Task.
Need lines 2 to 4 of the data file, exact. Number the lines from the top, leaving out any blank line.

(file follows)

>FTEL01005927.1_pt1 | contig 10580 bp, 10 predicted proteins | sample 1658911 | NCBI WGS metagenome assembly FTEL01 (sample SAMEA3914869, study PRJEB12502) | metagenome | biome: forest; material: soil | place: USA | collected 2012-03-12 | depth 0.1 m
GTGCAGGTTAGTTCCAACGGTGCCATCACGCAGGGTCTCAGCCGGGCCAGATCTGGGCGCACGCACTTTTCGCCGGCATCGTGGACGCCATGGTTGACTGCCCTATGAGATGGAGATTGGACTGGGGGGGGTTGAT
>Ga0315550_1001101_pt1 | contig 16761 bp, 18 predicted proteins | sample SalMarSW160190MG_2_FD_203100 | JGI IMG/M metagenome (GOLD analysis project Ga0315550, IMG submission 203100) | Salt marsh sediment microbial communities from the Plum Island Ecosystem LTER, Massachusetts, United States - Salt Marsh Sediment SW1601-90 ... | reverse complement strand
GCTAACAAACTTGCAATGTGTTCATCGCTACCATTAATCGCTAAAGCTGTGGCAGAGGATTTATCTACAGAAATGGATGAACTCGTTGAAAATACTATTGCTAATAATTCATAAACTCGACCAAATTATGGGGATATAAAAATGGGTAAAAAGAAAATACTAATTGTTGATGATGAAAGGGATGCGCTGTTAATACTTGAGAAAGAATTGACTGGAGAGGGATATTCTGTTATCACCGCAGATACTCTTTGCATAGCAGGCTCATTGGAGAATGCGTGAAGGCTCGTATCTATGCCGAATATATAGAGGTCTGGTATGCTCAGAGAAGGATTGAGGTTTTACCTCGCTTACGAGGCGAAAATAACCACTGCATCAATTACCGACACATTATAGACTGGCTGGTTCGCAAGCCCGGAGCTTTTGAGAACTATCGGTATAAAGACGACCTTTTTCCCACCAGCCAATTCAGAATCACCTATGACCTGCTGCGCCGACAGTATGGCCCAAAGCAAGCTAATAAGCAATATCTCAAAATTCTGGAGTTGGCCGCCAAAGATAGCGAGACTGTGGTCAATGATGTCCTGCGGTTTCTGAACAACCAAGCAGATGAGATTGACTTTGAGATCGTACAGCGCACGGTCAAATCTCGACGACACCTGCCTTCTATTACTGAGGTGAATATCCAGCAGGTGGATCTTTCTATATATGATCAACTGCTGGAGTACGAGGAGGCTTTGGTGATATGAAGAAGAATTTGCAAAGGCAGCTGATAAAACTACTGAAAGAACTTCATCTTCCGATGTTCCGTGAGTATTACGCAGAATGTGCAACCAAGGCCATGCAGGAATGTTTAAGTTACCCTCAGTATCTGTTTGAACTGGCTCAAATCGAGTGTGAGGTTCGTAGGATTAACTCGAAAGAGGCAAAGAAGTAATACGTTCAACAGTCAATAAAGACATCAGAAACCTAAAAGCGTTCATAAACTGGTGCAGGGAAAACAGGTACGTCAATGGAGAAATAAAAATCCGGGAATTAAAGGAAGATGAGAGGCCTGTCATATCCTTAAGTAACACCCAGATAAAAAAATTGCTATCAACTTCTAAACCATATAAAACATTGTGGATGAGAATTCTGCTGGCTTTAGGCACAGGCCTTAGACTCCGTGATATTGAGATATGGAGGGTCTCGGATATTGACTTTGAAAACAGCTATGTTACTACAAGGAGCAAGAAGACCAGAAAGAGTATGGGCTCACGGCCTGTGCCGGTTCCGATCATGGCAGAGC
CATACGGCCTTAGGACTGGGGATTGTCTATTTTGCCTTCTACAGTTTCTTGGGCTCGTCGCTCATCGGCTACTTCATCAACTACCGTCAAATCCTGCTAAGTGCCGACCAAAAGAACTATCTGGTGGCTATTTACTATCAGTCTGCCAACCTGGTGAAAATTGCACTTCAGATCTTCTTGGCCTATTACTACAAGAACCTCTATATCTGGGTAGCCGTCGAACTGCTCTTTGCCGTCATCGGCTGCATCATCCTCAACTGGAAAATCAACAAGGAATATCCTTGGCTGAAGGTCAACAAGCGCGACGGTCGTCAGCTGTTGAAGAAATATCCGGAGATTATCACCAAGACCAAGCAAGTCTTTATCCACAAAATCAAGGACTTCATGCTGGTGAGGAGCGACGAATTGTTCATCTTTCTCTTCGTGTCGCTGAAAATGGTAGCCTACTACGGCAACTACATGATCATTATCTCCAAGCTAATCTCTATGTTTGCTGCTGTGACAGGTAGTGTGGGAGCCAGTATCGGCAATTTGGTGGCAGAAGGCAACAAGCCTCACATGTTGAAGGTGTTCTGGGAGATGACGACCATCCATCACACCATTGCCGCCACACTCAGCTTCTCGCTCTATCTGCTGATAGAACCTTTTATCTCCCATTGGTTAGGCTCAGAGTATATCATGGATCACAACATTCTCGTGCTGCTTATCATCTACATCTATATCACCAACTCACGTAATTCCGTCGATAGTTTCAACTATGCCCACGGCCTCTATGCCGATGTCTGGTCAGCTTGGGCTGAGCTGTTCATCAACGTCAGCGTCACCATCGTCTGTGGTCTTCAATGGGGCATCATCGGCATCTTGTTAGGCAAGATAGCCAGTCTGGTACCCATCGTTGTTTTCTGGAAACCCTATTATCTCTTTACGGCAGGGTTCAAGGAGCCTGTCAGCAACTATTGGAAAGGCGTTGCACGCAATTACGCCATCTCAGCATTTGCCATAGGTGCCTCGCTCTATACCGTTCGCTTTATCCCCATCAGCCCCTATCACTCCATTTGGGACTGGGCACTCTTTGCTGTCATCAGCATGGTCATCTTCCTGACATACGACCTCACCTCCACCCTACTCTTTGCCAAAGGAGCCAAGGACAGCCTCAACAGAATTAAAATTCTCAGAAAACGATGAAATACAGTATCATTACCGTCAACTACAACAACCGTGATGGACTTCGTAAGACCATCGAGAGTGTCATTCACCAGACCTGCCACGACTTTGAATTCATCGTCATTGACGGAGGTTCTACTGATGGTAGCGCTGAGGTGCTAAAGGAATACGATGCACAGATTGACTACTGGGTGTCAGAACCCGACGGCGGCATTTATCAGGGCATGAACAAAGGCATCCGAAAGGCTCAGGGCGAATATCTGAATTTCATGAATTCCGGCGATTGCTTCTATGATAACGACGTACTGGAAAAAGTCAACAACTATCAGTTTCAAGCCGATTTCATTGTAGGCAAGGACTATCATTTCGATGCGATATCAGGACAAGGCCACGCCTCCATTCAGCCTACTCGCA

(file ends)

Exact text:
GTGCAGGTTAGTTCCAACGGTGCCATCACGCAGGGTCTCAGCCGGGCCAGATCTGGGCGCACGCACTTTTCGCCGGCATCGTGGACGCCATGGTTGACTGCCCTATGAGATGGAGATTGGACTGGGGGGGGTTGAT
>Ga0315550_1001101_pt1 | contig 16761 bp, 18 predicted proteins | sample SalMarSW160190MG_2_FD_203100 | JGI IMG/M metagenome (GOLD analysis project Ga0315550, IMG submission 203100) | Salt marsh sediment microbial communities from the Plum Island Ecosystem LTER, Massachusetts, United States - Salt Marsh Sediment SW1601-90 ... | reverse complement strand
GCTAACAAACTTGCAATGTGTTCATCGCTACCATTAATCGCTAAAGCTGTGGCAGAGGATTTATCTACAGAAATGGATGAACTCGTTGAAAATACTATTGCTAATAATTCATAAACTCGACCAAATTATGGGGATATAAAAATGGGTAAAAAGAAAATACTAATTGTTGATGATGAAAGGGATGCGCTGTTAATACTTGAGAAAGAATTGACTGGAGAGGGATATTCTGTTATCACCGCAGATACTCTTTGCATAGCAGGCTCATTGGAGAATGCGTGAAGGCTCGTATCTATGCCGAATATATAGAGGTCTGGTATGCTCAGAGAAGGATTGAGGTTTTACCTCGCTTACGAGGCGAAAATAACCACTGCATCAATTACCGACACATTATAGACTGGCTGGTTCGCAAGCCCGGAGCTTTTGAGAACTATCGGTATAAAGACGACCTTTTTCCCACCAGCCAATTCAGAATCACCTATGACCTGCTGCGCCGACAGTATGGCCCAAAGCAAGCTAATAAGCAATATCTCAAAATTCTGGAGTTGGCCGCCAAAGATAGCGAGACTGTGGTCAATGATGTCCTGCGGTTTCTGAACAACCAAGCAGATGAGATTGACTTTGAGATCGTACAGCGCACGGTCAAATCTCGACGACACCTGCCTTCTATTACTGAGGTGAATATCCAGCAGGTGGATCTTTCTATATATGATCAACTGCTGGAGTACGAGGAGGCTTTGGTGATATGAAGAAGAATTTGCAAAGGCAGCTGATAAAACTACTGAAAGAACTTCATCTTCCGATGTTCCGTGAGTATTACGCAGAATGTGCAACCAAGGCCATGCAGGAATGTTTAAGTTACCCTCAGTATCTGTTTGAACTGGCTCAAATCGAGTGTGAGGTTCGTAGGATTAACTCGAAAGAGGCAAAGAAGTAATACGTTCAACAGTCAATAAAGACATCAGAAACCTAAAAGCGTTCATAAACTGGTGCAGGGAAAACAGGTACGTCAATGGAGAAATAAAAATCCGGGAATTAAAGGAAGATGAGAGGCCTGTCATATCCTTAAGTAACACCCAGATAAAAAAATTGCTATCAACTTCTAAACCATATAAAACATTGTGGATGAGAATTCTGCTGGCTTTAGGCACAGGCCTTAGACTCCGTGATATTGAGATATGGAGGGTCTCGGATATTGACTTTGAAAACAGCTATGTTACTACAAGGAGCAAGAAGACCAGAAAGAGTATGGGCTCACGGCCTGTGCCGGTTCCGATCATGGCAGAGC